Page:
Arizona was once synonymous with terms like "Goldwater Republican," "Goldwater conservative" and "McCain Republican." But in 2023, Arizona will have two Democratic U.S. senators (Mark Kelly and Kyrsten Sinema), a Democratic governor (Katie Hobbs) and a Democratic secretary of state (Adrian Fontes).
Critics of far-right MAGA Republicans Kari Lake (who lost to Hobbs) and Mark Finchem (who lost to Fontes) campaigned on the Big Lie, falsely claiming that the 2020 election was stolen from former President Donald Trump. But that wasn't a recipe for success for Lake and Finchem, who have been quite litigious. And now, according to journalist Steve Benen, they are finding out that some judges don't like having the courts used for cheap political theatrics.
In an op-ed published on MSNBC's website on December 5 for MaddowBlog, Benen explains, "Months before any ballots were cast, these two filed a federal lawsuit, hoping to prevent Maricopa and Pima Counties from using electronic election equipment. By any fair measure, the litigation was not smart. It also wasn't successful. But before the case was thrown out over the summer, members of the Republican-dominated Maricopa County Board of Supervisors sought sanctions against the plaintiffs for the 'numerous false allegations about Arizona elections' Lake, Finchem, and their attorneys made in their complaint."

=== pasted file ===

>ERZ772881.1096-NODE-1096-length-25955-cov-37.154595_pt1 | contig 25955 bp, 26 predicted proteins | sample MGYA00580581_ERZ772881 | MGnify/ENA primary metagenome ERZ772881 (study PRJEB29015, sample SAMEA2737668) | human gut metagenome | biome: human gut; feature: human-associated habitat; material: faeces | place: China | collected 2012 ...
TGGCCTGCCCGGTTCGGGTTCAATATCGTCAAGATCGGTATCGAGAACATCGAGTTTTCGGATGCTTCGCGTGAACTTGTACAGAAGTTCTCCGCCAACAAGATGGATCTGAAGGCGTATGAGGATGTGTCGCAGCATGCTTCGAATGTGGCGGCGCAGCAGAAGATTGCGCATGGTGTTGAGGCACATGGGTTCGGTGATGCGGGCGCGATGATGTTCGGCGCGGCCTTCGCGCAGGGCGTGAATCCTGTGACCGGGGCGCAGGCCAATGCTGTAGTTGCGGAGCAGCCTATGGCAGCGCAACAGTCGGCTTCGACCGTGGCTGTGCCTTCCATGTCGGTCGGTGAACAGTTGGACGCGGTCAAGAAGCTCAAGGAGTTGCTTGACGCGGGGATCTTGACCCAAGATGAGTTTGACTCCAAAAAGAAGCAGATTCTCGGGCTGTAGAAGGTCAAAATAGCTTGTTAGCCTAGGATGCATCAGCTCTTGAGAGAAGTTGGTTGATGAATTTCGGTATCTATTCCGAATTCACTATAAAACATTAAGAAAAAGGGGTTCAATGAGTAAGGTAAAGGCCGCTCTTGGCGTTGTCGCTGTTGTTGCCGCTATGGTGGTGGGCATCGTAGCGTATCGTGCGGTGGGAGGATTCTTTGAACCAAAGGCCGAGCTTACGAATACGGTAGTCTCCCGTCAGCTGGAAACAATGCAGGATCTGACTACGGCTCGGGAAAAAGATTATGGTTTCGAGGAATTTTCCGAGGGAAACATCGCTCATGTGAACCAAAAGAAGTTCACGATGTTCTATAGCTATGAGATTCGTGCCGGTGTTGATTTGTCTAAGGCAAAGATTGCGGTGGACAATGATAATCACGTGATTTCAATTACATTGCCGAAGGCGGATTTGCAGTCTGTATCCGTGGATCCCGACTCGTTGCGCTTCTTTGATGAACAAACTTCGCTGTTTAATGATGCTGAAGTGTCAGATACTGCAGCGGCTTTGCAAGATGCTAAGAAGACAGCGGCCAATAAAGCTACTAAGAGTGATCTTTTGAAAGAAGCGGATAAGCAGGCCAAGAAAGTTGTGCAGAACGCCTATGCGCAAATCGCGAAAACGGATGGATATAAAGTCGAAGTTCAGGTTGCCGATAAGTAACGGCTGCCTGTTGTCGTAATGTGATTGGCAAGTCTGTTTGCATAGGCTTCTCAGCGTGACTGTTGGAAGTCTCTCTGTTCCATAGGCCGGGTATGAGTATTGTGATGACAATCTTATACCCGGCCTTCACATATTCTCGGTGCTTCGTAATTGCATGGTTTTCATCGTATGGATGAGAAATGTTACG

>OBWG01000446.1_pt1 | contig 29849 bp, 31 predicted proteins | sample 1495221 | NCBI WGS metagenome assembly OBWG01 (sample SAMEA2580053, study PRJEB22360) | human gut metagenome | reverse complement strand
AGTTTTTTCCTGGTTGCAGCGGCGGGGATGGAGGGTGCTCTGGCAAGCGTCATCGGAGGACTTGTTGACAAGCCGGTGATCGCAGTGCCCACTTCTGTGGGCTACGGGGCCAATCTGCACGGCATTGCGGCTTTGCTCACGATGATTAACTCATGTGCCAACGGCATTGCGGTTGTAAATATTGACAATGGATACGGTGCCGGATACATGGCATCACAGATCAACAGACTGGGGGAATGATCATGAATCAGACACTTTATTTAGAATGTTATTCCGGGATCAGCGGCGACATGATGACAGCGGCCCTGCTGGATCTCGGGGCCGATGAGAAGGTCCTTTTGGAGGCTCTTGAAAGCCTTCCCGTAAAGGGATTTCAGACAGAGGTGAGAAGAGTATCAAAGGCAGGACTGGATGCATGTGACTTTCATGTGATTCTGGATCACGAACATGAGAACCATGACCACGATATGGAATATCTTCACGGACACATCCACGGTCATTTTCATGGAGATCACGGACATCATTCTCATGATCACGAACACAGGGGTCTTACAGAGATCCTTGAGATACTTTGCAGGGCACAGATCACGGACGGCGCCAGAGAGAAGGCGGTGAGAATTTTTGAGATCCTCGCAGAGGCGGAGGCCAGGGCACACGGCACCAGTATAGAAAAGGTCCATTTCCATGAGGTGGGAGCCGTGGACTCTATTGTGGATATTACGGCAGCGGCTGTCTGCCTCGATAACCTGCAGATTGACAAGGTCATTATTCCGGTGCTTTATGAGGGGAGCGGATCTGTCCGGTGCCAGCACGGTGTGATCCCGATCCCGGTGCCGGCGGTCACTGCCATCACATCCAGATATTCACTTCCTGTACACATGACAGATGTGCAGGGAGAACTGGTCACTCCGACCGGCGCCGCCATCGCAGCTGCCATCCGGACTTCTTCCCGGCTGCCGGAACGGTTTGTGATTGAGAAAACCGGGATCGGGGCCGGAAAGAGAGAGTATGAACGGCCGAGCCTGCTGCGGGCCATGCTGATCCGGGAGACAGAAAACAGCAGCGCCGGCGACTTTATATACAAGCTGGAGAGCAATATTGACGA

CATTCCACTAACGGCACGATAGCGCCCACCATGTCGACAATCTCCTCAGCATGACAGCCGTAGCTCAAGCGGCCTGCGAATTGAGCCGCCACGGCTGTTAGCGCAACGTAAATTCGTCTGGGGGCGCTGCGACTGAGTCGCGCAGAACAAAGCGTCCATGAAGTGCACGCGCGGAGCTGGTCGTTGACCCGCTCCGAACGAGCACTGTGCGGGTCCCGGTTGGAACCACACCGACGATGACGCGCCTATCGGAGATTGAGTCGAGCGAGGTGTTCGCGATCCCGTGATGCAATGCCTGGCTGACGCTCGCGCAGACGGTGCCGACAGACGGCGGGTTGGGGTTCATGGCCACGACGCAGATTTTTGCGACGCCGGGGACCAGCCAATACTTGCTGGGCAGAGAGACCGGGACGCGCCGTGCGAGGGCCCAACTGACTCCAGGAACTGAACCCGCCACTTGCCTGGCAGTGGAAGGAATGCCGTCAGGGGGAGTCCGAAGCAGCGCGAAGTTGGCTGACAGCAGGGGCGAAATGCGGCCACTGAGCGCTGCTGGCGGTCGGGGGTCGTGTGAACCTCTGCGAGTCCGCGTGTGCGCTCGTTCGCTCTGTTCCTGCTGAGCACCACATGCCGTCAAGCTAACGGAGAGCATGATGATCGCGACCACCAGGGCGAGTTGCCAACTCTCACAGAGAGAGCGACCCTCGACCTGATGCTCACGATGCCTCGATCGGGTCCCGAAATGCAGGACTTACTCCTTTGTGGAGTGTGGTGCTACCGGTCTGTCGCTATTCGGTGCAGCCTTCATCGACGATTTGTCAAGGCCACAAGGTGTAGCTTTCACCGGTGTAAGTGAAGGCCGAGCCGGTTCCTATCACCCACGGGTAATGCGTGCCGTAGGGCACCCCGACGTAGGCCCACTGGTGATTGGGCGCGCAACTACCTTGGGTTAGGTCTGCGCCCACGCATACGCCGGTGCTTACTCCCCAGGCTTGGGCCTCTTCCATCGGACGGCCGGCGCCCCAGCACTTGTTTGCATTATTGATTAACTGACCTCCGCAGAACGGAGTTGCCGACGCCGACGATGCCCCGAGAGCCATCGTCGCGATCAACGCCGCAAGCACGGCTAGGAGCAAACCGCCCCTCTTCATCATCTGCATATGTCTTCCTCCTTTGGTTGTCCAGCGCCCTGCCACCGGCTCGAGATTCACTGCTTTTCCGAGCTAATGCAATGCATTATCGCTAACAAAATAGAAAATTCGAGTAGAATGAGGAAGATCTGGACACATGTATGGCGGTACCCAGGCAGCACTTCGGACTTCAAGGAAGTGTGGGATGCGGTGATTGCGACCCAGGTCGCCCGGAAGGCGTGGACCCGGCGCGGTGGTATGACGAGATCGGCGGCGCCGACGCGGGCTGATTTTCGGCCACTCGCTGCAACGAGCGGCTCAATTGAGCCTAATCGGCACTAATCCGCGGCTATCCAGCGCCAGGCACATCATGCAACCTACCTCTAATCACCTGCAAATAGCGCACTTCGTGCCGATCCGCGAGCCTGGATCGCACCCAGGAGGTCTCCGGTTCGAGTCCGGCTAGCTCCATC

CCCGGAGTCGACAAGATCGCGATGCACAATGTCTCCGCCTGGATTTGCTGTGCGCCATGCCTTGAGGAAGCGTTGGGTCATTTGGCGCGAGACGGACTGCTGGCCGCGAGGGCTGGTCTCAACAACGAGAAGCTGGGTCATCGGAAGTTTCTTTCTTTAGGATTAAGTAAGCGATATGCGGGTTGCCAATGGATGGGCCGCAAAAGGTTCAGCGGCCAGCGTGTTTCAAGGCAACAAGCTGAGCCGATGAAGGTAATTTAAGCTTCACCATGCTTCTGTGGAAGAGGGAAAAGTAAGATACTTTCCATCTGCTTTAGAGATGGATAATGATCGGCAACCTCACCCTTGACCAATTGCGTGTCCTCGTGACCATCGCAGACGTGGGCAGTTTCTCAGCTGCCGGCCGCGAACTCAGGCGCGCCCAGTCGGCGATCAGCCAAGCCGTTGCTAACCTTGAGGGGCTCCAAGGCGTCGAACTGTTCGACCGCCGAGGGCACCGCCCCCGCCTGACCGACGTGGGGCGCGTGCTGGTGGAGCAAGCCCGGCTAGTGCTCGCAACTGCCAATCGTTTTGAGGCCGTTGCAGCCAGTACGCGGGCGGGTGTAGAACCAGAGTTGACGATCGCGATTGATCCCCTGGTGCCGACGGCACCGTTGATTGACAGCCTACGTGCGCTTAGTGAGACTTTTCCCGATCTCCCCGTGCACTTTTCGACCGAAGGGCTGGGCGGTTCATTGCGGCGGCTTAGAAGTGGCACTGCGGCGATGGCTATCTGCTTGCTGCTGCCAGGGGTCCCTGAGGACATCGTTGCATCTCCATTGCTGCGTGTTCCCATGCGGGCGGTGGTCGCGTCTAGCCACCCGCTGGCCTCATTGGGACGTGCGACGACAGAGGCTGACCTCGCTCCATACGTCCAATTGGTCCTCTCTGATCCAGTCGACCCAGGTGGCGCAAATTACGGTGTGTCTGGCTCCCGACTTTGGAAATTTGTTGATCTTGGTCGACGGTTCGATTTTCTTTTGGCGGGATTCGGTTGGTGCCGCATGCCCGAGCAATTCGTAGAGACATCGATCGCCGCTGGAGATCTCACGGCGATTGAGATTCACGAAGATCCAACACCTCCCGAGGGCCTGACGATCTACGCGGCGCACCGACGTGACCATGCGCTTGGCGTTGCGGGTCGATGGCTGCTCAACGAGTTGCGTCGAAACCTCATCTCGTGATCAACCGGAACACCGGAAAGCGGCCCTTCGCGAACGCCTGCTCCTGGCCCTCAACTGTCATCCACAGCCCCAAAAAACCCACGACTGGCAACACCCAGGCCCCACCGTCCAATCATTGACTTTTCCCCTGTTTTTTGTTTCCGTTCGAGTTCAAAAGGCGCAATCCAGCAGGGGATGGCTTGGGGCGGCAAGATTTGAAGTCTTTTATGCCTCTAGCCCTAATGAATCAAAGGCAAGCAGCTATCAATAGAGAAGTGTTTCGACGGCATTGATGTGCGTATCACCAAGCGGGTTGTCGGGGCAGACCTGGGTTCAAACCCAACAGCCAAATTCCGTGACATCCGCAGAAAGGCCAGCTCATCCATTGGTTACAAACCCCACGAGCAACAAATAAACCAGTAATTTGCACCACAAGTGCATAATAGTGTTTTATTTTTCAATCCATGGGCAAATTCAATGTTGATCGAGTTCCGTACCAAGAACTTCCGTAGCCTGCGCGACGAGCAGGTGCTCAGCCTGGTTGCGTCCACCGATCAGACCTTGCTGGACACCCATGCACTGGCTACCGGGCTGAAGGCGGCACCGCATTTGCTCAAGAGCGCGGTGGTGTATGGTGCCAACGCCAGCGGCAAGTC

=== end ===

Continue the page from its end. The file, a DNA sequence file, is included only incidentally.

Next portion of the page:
Those sanctions, Benen notes, are being granted by U.S. District Judge John Tuchi.
The Arizona Republic, on December 2, reported, "In a blistering 30-page opinion, a federal judge ordered sanctions against the attorneys of Kari Lake and Mark Finchem in their lawsuit against voting machines, hoping to deter 'similarly baseless suits in the future'.... In his order granting sanctions…. (Tuchi) delivered strong punches to the arguments that Lake, Finchem and their attorneys put forth in what he deemed a 'frivolous complaint.'"
The lesson for MAGA Republicans, Benen stresses, is that the courts are not a stage for political theatrics.
"American courtrooms are not supposed to be abused by politicians filing frivolous cases in pursuit of partisan theatrics," Benen writes. "The judiciary is not a toy. There is a reasonable expectation that all litigation, even if ultimately unsuccessful, have at least some merit."